And that's it. It's well-shot and acted, but it feels incomplete. Even if you're going for a "horror of the unknown" vibe, where the hero is stymied at every turn in his attempt to understand and resolve what has happened, well, you need more turns than an eight-and-a-half-minute short can provide before the audience is really creeped out.

"Boys' Night Out" - * * * ½

One of only two animated shorts among the 25 scheduled for the festival, and pretty entertaining. It's got a rounded, unabashedly cartoony style that reminds me somewhat of Bruce Timm, though co-directors Bert Klein and Teddy Newton come from a character-animation background. The story is simple enough - while nine-year-old Linberg's mother is off at bible study, his new stepfather Chet is left in charge, and promptly brings the kid to a strip club. But don't tell mom - she wouldn't understand.

Some folks find the enjoyment of curvy cartoons incomprehensible; they're not going to enjoy this one nearly as much. It's fairly funny, but if it shows up on Cartoon Network, it'll be on Adult Swim. PG-13 stuff, though.

"Distance From The Sun" - * * *

I'm a sucker for immigrant stories, and there's usually at least one good one in the shorts each year. This year, it's this portrait of a Muslim living in Florida, operating a Middle-Eastern restaurant. We hear in voice-over how our subject had hated helping his mother cook until she skipped out for a day, when he recognized it as a responsibility and a privilege.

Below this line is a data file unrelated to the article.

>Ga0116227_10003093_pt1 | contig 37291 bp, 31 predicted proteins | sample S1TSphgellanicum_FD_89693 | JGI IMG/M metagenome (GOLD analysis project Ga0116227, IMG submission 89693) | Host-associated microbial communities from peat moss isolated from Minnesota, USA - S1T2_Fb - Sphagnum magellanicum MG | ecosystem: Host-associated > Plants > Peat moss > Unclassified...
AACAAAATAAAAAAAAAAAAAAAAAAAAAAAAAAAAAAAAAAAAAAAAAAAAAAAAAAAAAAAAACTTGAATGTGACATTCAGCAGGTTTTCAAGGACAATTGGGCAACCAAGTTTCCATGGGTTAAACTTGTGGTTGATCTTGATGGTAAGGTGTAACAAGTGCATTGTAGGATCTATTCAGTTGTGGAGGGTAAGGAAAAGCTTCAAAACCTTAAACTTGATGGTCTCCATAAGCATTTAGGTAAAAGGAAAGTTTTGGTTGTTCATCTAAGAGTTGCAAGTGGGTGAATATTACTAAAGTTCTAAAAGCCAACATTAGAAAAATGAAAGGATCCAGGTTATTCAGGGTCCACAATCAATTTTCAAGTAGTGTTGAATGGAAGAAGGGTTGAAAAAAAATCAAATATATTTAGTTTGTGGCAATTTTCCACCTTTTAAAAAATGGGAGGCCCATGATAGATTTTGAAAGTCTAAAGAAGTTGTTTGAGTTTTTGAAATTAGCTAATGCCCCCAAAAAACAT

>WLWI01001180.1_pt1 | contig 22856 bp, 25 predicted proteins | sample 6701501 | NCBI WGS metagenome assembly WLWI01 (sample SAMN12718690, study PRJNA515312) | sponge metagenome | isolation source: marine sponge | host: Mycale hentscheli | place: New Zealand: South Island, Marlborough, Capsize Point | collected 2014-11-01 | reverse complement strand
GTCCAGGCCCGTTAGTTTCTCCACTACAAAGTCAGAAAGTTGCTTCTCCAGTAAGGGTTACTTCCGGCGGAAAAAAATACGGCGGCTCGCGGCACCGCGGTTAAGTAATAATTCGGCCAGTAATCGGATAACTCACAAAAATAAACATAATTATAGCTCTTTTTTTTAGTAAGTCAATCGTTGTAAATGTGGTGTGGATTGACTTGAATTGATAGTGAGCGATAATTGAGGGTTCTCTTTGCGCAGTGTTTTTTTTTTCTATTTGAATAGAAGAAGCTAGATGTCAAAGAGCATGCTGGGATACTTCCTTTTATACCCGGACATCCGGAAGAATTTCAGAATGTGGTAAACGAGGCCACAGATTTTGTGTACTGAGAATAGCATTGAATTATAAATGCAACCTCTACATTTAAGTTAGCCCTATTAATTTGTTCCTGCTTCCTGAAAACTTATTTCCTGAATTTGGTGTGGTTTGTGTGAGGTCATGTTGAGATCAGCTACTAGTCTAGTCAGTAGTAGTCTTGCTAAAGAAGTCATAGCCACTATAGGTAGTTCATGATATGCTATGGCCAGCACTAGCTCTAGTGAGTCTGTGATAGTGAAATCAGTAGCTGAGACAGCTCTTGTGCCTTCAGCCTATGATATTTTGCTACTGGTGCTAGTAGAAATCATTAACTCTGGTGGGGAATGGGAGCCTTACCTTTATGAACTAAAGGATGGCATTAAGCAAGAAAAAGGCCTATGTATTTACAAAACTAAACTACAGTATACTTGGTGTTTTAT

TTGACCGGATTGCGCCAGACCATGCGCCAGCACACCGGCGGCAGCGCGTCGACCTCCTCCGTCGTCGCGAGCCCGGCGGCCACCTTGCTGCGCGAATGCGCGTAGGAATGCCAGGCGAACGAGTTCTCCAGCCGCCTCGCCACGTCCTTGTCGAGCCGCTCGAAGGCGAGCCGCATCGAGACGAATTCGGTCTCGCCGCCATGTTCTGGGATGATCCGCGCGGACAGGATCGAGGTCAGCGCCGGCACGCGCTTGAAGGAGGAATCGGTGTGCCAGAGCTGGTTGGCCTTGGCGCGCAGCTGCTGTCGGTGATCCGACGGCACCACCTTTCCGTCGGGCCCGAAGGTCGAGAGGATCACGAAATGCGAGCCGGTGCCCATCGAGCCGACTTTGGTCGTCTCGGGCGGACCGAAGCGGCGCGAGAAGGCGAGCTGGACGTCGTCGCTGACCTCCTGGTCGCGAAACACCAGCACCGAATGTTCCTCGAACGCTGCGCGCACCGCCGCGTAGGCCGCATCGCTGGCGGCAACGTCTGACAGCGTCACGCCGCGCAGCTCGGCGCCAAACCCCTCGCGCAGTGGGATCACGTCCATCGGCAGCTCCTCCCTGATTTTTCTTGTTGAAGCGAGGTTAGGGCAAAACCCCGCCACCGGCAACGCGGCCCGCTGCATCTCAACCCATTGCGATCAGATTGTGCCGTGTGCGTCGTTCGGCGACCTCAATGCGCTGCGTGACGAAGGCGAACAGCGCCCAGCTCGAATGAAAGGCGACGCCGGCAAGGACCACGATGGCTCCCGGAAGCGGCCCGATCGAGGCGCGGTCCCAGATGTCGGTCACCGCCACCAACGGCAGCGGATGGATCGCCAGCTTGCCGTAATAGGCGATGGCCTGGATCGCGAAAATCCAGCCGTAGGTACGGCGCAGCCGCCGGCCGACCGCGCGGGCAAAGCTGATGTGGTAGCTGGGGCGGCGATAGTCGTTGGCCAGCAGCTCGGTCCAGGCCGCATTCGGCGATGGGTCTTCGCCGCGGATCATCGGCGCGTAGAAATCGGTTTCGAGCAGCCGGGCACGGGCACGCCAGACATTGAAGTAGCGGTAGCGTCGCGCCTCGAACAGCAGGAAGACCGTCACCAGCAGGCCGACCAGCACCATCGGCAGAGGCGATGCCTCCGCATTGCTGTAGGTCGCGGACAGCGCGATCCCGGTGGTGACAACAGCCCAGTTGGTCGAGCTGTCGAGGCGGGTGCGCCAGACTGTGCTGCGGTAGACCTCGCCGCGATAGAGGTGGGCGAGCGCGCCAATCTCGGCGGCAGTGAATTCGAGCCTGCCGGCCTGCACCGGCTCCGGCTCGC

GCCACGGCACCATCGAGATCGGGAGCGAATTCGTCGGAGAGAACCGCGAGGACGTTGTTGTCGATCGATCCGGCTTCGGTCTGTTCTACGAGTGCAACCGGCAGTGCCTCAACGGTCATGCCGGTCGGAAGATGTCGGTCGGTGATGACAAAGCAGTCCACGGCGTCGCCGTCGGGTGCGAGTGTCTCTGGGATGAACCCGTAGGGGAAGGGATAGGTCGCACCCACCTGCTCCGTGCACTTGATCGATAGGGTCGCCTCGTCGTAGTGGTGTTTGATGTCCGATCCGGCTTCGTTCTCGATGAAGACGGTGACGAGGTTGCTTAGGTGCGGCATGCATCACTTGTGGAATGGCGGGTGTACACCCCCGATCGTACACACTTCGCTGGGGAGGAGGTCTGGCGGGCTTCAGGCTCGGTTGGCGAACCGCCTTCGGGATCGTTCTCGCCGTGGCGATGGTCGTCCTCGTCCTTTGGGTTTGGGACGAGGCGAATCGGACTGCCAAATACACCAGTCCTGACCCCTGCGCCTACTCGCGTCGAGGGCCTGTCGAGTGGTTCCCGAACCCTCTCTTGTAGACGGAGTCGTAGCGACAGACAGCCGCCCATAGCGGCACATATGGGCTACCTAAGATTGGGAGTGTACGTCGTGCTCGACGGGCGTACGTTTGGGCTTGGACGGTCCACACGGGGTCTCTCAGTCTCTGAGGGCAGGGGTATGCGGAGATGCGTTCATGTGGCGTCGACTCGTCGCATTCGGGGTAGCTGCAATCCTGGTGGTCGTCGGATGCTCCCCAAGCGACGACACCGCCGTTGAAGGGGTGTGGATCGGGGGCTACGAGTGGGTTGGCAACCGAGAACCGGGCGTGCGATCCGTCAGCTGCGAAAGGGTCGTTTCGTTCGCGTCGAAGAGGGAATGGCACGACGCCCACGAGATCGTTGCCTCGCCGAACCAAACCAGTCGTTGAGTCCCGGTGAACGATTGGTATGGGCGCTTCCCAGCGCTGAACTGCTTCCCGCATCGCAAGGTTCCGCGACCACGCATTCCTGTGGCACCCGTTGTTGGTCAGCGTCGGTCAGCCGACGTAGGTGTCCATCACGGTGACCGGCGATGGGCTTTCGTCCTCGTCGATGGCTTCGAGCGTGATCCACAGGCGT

Writer/director Eyad Zahra stated in the Q&A that the star was an actual owner of a Middle Eastern restaurant whose backstory was similar to his character's. The rest of the story, where the cook takes offense at some friends who order beer during Ramadan. It's an interesting little story of assimilation versus tradition.

"Joey" - * * * ½

This one's as simple as it gets - a group of family, friends, and acquaintences mourn a 13-year-old boy who was killed in a drive-by shooting while leaving church. Filmmaker Nancy Stein does a fine job of editing, using her gospel soundtrack, demonstrating how much violence there is in the inner cities, and raising questions about police response in primarily black neighborhoods without ever taking away from the individual story of Joey.

"Spare Change" - * * ¾

A lot of shorts are like stage plays - even though they're filmed, they're done on a budget and thus wind up using many of the same tools as theater - a couple people talking in a single environment. In Peter Waal's short, it's a mostly-empty house, where a man whose wife has left him and taken his daughters just passes time. He's visited by an old acquaintance from college - not a friend; the visitor was something of a bully - who seems to have attained some sort of enlightenment. As they talk, both hostility and healing appear in equal amounts.

It's a nice little film, with the feel of a play but a camera that moves around and walls that allow the home to feel empty from every angle. The performances are decent enough, making for a not-badly-spent twenty minutes.